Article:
What You See in Dementialand

This is the fifth of a series of five posts about the senses in Dementialand.

Today we focus on sight.

An entire book could be written about how dementia changes how an individual sees the world. I want to stress that dementia itself does nothing to impair the eyes. Dementia, however, does make it more difficult for the brain to interpret what the eyes see. It is the visual-perceptual system that becomes damaged.

Sometimes I will spend time with someone who has dementia and think that their words and actions make little sense. It is only later that I realize that they were making perfect sense considering their experience of the world. It’s just that their experience of the world and my experience of the world are different. And that’s the challenge.

A couple of years ago, I was doing an informal activity with a small group of nursing home residents when a woman with Alzheimer’s suddenly became very upset.

“Who is watching the children?” she kept asking me. “They are going to get hurt.”

I wasn’t sure what children she was referring to, but I tried to assure her that they were safe. She wasn’t having it.

“They are going to hit each other with that stick and no one will know,” she said. She was becoming agitated, so a staff member removed her from the activity. As she was walking down the hallway, she kept looking back at me and shouting about how I needed to care more about children.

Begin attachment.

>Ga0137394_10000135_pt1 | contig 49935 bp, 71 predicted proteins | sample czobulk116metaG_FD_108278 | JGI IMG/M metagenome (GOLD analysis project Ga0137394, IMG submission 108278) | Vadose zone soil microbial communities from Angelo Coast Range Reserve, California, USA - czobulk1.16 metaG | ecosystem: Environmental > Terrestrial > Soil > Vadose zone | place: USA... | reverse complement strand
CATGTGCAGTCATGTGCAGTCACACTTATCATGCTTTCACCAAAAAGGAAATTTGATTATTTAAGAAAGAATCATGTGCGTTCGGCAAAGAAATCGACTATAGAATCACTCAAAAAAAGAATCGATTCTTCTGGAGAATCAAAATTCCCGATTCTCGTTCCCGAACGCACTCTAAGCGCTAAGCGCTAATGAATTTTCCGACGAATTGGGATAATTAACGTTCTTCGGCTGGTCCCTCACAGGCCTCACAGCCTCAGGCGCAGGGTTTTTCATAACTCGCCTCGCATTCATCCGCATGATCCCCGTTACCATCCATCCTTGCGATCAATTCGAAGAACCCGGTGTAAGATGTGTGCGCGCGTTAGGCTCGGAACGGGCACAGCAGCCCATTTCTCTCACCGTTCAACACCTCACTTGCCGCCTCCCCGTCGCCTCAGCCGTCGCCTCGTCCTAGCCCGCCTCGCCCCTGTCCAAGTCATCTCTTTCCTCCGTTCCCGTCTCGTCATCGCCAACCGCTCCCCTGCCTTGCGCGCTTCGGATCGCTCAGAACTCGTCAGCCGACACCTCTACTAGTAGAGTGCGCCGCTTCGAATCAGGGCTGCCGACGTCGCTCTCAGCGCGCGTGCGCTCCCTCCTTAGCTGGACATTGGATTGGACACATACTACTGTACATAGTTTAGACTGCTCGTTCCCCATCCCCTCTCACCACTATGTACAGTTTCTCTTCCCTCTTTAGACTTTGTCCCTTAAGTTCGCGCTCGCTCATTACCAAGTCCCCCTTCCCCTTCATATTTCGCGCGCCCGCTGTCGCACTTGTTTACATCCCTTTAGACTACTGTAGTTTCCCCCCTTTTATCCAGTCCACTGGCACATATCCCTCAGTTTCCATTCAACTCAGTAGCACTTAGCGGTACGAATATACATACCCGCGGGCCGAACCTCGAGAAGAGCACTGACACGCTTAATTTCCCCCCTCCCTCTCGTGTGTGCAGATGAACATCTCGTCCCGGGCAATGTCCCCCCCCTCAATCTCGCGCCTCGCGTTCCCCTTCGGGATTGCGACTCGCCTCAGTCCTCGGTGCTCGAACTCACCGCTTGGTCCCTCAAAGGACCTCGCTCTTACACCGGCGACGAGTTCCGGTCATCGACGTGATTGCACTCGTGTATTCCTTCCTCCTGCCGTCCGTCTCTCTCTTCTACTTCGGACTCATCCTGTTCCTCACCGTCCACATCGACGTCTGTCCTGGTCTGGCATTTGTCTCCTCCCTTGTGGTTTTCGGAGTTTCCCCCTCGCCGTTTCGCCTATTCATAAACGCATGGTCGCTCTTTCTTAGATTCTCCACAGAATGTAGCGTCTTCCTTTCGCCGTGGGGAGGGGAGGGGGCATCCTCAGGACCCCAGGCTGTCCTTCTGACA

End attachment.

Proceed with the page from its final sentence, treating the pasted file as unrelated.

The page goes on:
As I wrapped up the activity about fifteen minutes later, I packed up my equipment and turned around to leave. I realized that there was a picture on the wall behind me. The picture was a large framed image of several small children playing baseball. One of the children was holding a bat.

At that point, I realized that this woman’s concern was valid based on how she was viewing the world. It was likely that she saw the picture behind me and thought it was a window. She thought there were children outside of that window playing baseball with no supervision. She saw the child holding a bat (or a “stick”) and was concerned that they were going to get hurt.

Instead of listening to her concern about the children, we had dismissed her and removed her from the situation. No wonder she was frustrated.

Sometimes people with dementia confuse pictures, especially larger ones, for real-life scenes or windows. I also find that they may misinterpret coat racks for people. I was recently asked if the man in the corner would be joining us for lunch. I looked to the corner to see a coat rack with a single coat hanging on it and a hat sitting on top. I told my friend with dementia that I thought that man had already eaten lunch.